Eighth Session: modifying pessimistic thinking styles into optimistic ones.
Ninth Session: self-discussion (evidence of your interpretation, others’ interpretations, and examining beliefs’ efficiency) and future planning.
Tenth Session: meeting self-acceptance skills, self-esteem, concentrating on abilities, disbelieving disabilities.
Results
The Mean±SD age of experimental and control groups were 26.6±3.8 and 27.3±3.5 years, respectively. The educational level of the experimental group was as follows: 2: no degree, 8: diploma, 6: bachelor’s degree, 4: master’s degree). Moreover, marriage duration mean±SD scores of the experimental and control groups were 3.2±1.3 and 3.7±1.5 years, respectively. Table 1 lists descriptive indexes (mean±SD, minimum, & maximum) of inefficient beliefs and marital satisfaction in the experimental and control groups in pretest-posttest stages.
As shown in Table 1, the mean Post-test scores of the experimental group decreased in terms of inefficient beliefs questionnaire compared to the Pre-test scores. However, there was no significant change in the control group. Moreover, the mean Post-test scores of the experimental group increased in the marital satisfaction questionnaire compared to the pre-test scores. However, there was no significant change in the control group. Multivariate Analysis of Covariance (MANCOVA) was used for examining the research hypothesis. Initially, the most critical assumptions necessary for MANCOVA were examined. Intended scales had no problem (e.g. skewness, etc.) in the study sample. Moreover, the Kolmogorov-Smirnov test was used for examining the normality of the obtained data. Normality was observed for all subscales (P>0.05). Moreover, the variable’s reliability existed as another MANCOVA assumption. Besides, there was a homogeneity hypothesis of error variance and the homogeneity hypothesis of regression’s slope.
MANCOVA results revealed a statistically significant difference between questionnaire’ mean scores mean in the inefficient marital beliefs and marital satisfaction for the experimental and control groups after modifying the Pre-test scores. Pillai’s trace, Wilks’ Lambda, Hotelling’s Trace and Roy’s Largest Root significance level (0.0003) was <0.005; it revealed a minimum difference between one dependent variable (inefficient beliefs with marital satisfaction) in the experimental and control groups. In other words, GCBT positively affected one of the dependent variables (inefficient beliefs with marital satisfaction). The effect of GCBT has been examined on every dependent variable for determining its effect on one of the dependent variables (inefficient beliefs with marital satisfaction). Levene’s test was used to check the variance homogeneity. To test it for the same variance, this test should not be statistically significant (a significant level ˃0.05). If the significance level is <0.05, then the variance of the groups is not the same and the assumption of the homogeneity of the variances is violated. Levene’s test results are reported in Table 2.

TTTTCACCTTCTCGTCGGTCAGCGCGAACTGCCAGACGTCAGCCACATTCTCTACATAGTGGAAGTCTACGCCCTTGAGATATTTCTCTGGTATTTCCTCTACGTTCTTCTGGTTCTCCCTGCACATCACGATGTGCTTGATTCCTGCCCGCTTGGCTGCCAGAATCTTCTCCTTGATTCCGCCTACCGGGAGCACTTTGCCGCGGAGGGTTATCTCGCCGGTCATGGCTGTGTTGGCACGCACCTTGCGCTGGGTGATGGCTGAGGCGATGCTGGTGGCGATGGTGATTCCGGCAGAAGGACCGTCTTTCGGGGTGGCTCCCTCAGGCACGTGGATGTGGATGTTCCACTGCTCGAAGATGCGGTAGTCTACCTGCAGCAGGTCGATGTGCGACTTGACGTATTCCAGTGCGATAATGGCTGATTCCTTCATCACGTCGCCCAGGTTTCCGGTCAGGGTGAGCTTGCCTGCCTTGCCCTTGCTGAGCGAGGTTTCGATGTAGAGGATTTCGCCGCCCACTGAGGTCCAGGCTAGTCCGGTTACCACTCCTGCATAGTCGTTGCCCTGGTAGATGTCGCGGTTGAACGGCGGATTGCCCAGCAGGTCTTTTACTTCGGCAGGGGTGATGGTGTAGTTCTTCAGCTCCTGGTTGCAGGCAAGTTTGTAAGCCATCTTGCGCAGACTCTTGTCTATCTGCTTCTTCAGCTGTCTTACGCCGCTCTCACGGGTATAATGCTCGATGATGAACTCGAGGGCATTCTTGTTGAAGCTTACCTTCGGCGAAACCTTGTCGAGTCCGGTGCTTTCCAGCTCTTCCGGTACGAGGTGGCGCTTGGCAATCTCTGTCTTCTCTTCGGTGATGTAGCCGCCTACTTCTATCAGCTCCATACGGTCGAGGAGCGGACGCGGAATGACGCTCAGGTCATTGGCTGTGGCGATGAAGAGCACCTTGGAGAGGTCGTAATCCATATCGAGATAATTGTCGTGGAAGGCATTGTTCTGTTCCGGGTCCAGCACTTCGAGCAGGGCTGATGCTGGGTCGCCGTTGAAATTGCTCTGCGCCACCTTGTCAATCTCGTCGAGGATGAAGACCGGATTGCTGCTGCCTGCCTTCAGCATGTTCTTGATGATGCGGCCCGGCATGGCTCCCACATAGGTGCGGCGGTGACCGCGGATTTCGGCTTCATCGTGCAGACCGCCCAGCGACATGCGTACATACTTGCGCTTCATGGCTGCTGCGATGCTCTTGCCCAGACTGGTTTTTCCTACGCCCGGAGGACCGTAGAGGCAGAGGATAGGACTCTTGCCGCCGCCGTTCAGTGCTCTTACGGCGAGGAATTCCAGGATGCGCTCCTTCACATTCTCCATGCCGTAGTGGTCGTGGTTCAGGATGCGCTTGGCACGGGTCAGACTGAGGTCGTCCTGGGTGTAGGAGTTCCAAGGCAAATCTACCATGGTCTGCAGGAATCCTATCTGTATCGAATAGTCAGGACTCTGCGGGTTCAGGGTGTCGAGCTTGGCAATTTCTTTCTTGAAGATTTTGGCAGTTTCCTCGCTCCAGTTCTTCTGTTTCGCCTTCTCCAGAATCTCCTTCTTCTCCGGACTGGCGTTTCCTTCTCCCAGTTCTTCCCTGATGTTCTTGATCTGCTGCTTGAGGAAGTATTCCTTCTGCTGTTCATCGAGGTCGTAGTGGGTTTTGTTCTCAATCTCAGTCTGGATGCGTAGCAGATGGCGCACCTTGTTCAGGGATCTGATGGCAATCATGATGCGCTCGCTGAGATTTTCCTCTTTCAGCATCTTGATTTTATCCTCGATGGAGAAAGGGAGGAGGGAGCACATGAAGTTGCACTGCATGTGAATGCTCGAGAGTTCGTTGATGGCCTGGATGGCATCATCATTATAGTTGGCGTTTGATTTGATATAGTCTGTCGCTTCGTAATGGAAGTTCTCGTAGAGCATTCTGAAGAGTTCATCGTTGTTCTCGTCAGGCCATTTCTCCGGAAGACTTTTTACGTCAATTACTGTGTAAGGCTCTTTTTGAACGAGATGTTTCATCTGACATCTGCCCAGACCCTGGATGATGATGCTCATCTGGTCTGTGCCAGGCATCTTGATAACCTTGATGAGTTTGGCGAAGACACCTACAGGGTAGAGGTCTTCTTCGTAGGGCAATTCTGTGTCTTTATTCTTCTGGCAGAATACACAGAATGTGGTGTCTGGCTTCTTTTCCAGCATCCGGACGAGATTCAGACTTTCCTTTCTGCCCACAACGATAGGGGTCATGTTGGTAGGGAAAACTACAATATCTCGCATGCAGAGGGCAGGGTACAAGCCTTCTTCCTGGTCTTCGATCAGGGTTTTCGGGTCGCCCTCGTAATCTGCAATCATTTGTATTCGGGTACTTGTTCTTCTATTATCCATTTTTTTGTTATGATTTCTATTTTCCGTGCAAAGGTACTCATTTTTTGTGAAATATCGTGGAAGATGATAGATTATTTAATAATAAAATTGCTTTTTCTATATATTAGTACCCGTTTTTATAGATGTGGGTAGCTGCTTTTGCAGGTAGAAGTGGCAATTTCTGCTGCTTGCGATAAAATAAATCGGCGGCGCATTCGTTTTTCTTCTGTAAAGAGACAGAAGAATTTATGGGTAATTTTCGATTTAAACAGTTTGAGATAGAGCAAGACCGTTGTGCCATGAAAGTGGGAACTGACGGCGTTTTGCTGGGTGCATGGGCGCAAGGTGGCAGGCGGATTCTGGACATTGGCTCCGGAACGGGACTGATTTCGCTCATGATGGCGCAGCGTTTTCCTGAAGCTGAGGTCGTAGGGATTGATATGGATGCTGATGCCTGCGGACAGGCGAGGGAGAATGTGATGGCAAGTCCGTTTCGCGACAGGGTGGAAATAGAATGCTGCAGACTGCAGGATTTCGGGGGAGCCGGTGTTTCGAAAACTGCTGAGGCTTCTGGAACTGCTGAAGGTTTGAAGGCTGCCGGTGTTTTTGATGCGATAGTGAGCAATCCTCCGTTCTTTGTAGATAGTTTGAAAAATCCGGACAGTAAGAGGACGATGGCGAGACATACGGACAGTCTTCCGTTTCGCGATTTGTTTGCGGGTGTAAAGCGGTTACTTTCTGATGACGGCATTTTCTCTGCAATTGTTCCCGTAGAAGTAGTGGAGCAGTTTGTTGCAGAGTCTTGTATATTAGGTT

Based on Table 2, the significance level for the dependent variable was ˃0.05. Therefore, the homogeneous assumption of error variances was established. To prove the assumption of slope coherence, the F-value of the interaction between the Pre-test and the group should not be significant. This assumption relates to the relationship between the variable of change and the dependent variable for each group. What is being examined here is the existence or absence of interactions between the variables, either interference or experimental manipulation. If the interaction is significant at P=0.05, this notion is being violated. The result of the tensile homogeneity test of the regression line is also presented in Table 3. As shown in Table 4, the significance level of interaction in two dependent variables is ˃0.05. Therefore, the homogeneity assumption of the slope of the regression line exists, as the default. The results of the homogeneity test and regression line tilt homogeneity test for dependent variables are indicated in inefficient beliefs (F=0.357, P=0.706) and marital satisfaction (F=0.897, P=0.430). Thus, P˃0.05 was the significance level.
According to Table 3, the significance level of F (0007) in marriage’s inefficient beliefs has been <0005; therefore, GCBT had a significant effect on pregnant women’s fear of first childbirth. Therefore, the hypothesis of the research has been confirmed with 95% confidence. Additionally, GCBT explained 25.5% of the inefficient beliefs variance of pregnant women with the fear of first childbirth concerning the eta-squared contribution. According to Table 4, the significance level (0001) of F in marital obligation Post-test was <0005; it revealed that GCBT significantly affected marital satisfaction in pregnant women with the fear of first childbirth. Therefore, the research hypothesis was confirmed. It was also concluded that GCBT revealed 37.5% of marital satisfaction variance in pregnant women with the fear of first childbirth concerning the eta-squared contribution.